Let’s be honest with each other: lockdown skin is real. While some are seeing the benefits of having more time to sheet mask and cleanse properly, not to mention wearing less make-up on a daily basis, the stress of the current situation means that plenty of others are seeing their complexions lose radiance, break out and essentially, play up even more than usual.
However, while you may not be able to book yourself in for a soothing facial from a professional right now, DIYing one at home is actually pretty simple, and could give your skin that little extra dose of TLC its craving. Best of all, you can do so using products you probably already have stashed in the bathroom cupboards.
But before you go slapping on masks and moisturisers with aplomb, there is an order to these things, and it’s one that will help you achieve the best possible results from the comfort of your own four walls. We asked skincare expert Ashanti from Ashanti Treatment Rooms, a partner of beauty appointment booking service Treatwell, for her secrets to at-home facial success, and she’s broken it down into an easy 10-step programme that anyone can follow (even your other half, kids, or housemates, if you trust them enough to perform it for you).
So fire up the scented candles, set your Spotify playlist to ‘spa’ and get glowing. Here’s everything you need to know:
You will need:
- Hair tie or hair net
- A clean towel
- Cotton circulars or facial sponges
- Facial cleanser
- Facial exfoliator
- Facial toner (advisable but not totally necessary)
- A facial massage medium – I use pure organic shea butter, however, a good quality coconut oil can be applied (more on this below)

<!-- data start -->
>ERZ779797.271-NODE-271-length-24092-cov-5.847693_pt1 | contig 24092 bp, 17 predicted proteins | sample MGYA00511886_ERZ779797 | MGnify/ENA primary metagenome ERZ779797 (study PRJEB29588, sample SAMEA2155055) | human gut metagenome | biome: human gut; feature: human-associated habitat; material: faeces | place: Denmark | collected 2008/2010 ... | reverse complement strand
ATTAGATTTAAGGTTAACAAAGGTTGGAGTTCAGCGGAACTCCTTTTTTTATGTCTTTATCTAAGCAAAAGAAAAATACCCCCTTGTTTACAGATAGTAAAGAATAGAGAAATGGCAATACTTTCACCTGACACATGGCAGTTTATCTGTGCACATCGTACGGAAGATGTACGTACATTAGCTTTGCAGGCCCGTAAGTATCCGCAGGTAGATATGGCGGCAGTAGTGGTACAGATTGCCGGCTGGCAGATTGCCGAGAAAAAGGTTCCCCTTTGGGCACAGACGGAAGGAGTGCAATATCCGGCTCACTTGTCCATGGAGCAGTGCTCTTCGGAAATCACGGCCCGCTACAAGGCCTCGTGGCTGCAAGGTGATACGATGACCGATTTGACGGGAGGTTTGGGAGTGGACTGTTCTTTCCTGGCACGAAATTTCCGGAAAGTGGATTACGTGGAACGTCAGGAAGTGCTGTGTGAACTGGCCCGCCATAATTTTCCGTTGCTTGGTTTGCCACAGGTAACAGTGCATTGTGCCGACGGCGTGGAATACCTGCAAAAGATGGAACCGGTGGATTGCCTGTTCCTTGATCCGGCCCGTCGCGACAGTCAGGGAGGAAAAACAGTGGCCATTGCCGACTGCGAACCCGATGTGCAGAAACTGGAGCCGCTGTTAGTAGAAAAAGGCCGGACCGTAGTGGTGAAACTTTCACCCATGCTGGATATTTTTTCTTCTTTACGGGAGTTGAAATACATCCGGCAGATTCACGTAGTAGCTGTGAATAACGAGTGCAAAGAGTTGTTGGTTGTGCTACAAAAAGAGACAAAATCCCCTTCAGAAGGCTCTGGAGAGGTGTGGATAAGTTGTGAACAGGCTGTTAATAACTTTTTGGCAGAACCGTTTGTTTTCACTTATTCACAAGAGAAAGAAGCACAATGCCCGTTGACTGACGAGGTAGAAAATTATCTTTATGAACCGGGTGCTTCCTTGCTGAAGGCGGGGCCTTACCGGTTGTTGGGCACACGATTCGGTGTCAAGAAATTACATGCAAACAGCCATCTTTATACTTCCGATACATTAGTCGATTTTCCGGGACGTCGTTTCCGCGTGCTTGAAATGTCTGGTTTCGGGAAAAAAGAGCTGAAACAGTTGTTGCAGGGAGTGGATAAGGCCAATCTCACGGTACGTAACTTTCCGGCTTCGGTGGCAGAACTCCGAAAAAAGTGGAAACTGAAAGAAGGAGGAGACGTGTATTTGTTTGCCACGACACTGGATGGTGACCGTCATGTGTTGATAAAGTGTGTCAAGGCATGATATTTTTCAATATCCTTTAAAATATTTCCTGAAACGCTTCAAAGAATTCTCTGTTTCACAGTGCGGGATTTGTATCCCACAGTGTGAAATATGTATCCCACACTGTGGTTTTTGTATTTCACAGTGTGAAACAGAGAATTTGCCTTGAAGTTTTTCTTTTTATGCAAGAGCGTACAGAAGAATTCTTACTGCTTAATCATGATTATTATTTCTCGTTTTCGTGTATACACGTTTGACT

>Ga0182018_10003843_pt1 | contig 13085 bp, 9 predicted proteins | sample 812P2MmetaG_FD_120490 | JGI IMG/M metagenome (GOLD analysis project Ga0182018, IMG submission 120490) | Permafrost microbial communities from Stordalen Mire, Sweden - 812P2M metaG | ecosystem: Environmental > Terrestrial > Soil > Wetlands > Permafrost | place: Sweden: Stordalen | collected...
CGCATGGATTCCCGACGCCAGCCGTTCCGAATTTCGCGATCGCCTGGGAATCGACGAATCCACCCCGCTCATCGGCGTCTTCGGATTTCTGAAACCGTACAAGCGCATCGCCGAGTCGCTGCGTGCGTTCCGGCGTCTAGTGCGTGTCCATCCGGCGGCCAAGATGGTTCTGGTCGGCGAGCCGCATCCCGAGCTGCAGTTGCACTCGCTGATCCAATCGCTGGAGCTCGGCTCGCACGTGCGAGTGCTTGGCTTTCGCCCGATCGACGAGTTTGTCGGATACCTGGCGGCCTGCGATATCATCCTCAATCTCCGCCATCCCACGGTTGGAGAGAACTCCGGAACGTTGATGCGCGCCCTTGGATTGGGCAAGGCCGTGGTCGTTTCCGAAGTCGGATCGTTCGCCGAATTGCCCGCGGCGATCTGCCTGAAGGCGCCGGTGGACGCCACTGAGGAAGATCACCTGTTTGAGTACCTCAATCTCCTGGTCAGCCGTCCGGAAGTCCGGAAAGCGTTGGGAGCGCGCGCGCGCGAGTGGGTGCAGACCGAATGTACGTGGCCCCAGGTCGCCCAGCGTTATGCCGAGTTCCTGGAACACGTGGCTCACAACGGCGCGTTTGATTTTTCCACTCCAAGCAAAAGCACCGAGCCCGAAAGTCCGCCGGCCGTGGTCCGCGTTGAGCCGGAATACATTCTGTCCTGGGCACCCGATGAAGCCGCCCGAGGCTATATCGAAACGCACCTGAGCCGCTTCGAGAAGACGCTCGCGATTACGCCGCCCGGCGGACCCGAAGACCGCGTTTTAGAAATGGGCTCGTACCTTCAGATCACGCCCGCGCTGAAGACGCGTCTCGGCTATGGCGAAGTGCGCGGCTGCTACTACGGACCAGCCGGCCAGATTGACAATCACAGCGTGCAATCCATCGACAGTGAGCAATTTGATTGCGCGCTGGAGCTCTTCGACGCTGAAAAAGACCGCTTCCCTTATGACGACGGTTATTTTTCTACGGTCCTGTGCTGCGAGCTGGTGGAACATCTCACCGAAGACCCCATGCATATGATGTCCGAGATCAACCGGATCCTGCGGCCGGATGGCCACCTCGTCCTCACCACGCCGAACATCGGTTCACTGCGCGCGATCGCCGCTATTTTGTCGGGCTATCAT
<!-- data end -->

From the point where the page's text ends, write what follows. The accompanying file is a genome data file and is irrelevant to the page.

- A face mask
- Eye cream
- Face moisturiser
How to give yourself an at-home facial:
Tie your hair back making sure there are no strands of hair loose. If you have one, use a hair net or headband which will help keep those loose strands/baby hairs away from the face.
Take a small amount of facial cleanser, roughly the size of a pea or if you’re feeling generous, a 10p piece and cleanse your face using medium-sized circular motions. Gently remove any product with damp cotton circulars or your facial sponge. You can also just rinse off with lukewarm water. Do this twice – double cleanse removing any traces of product afterward.
You have two choices here, either a chemical (liquid) exfoliator, or a granular one (typically a scrub). Depending on the type of exfoliator being used, apply in the following way:
- If using a chemical exfoliator, pat dry the skin with a tissue or a clean dry towel and apply the solution to the face using dry or damp cotton circulars. Do not remove.
- If using a granular exfoliator apply to the face using the fingers to create circular movements paying particular attention to areas such as the nose and chin and any other areas where we may experience congestion, blackheads or breakouts.
This should take no more than a few seconds, removing any traces of product with fresh damp cotton squares, rinsed facial sponges or lukewarm water.
Always check that your exfoliant is a good fit for your skin type and avoid anything too harsh. SPF is always crucial, but especially when you’re using acids.
Dry the face and using a facial toner, remove any traces of product from the skin.